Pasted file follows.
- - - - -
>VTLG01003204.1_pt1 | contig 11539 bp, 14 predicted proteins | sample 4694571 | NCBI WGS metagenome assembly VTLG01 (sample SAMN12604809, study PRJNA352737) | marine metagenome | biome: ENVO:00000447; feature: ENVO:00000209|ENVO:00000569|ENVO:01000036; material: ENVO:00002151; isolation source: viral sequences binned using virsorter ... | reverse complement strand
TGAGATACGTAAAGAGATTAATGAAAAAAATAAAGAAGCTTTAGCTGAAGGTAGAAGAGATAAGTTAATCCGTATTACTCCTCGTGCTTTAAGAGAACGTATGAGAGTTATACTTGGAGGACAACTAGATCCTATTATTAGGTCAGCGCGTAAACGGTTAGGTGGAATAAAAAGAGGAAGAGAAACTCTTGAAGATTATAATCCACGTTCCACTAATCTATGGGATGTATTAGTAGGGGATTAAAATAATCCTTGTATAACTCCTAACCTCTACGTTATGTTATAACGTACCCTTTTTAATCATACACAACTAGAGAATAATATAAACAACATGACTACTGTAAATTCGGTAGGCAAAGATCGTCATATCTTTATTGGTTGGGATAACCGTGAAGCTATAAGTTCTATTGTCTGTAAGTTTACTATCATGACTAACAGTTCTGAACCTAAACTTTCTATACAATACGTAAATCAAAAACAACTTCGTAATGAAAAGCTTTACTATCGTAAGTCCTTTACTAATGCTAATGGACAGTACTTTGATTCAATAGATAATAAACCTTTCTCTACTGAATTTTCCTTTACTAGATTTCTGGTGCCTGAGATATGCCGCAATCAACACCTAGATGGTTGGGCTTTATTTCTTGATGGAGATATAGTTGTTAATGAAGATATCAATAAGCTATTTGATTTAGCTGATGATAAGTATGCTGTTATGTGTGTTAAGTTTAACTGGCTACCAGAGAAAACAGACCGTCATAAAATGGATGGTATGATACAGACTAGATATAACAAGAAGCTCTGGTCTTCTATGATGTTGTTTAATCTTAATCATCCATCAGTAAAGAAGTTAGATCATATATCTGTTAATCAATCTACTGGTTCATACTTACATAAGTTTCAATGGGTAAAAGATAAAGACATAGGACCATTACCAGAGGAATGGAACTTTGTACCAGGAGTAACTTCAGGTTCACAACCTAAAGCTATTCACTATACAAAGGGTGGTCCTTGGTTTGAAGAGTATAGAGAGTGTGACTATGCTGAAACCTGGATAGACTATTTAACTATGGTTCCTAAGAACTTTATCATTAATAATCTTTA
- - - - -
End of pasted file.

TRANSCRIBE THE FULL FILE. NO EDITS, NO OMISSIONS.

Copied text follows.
>VTLG01003204.1_pt1 | contig 11539 bp, 14 predicted proteins | sample 4694571 | NCBI WGS metagenome assembly VTLG01 (sample SAMN12604809, study PRJNA352737) | marine metagenome | biome: ENVO:00000447; feature: ENVO:00000209|ENVO:00000569|ENVO:01000036; material: ENVO:00002151; isolation source: viral sequences binned using virsorter ... | reverse complement strand
TGAGATACGTAAAGAGATTAATGAAAAAAATAAAGAAGCTTTAGCTGAAGGTAGAAGAGATAAGTTAATCCGTATTACTCCTCGTGCTTTAAGAGAACGTATGAGAGTTATACTTGGAGGACAACTAGATCCTATTATTAGGTCAGCGCGTAAACGGTTAGGTGGAATAAAAAGAGGAAGAGAAACTCTTGAAGATTATAATCCACGTTCCACTAATCTATGGGATGTATTAGTAGGGGATTAAAATAATCCTTGTATAACTCCTAACCTCTACGTTATGTTATAACGTACCCTTTTTAATCATACACAACTAGAGAATAATATAAACAACATGACTACTGTAAATTCGGTAGGCAAAGATCGTCATATCTTTATTGGTTGGGATAACCGTGAAGCTATAAGTTCTATTGTCTGTAAGTTTACTATCATGACTAACAGTTCTGAACCTAAACTTTCTATACAATACGTAAATCAAAAACAACTTCGTAATGAAAAGCTTTACTATCGTAAGTCCTTTACTAATGCTAATGGACAGTACTTTGATTCAATAGATAATAAACCTTTCTCTACTGAATTTTCCTTTACTAGATTTCTGGTGCCTGAGATATGCCGCAATCAACACCTAGATGGTTGGGCTTTATTTCTTGATGGAGATATAGTTGTTAATGAAGATATCAATAAGCTATTTGATTTAGCTGATGATAAGTATGCTGTTATGTGTGTTAAGTTTAACTGGCTACCAGAGAAAACAGACCGTCATAAAATGGATGGTATGATACAGACTAGATATAACAAGAAGCTCTGGTCTTCTATGATGTTGTTTAATCTTAATCATCCATCAGTAAAGAAGTTAGATCATATATCTGTTAATCAATCTACTGGTTCATACTTACATAAGTTTCAATGGGTAAAAGATAAAGACATAGGACCATTACCAGAGGAATGGAACTTTGTACCAGGAGTAACTTCAGGTTCACAACCTAAAGCTATTCACTATACAAAGGGTGGTCCTTGGTTTGAAGAGTATAGAGAGTGTGACTATGCTGAAACCTGGATAGACTATTTAACTATGGTTCCTAAGAACTTTATCATTAATAATCTTTA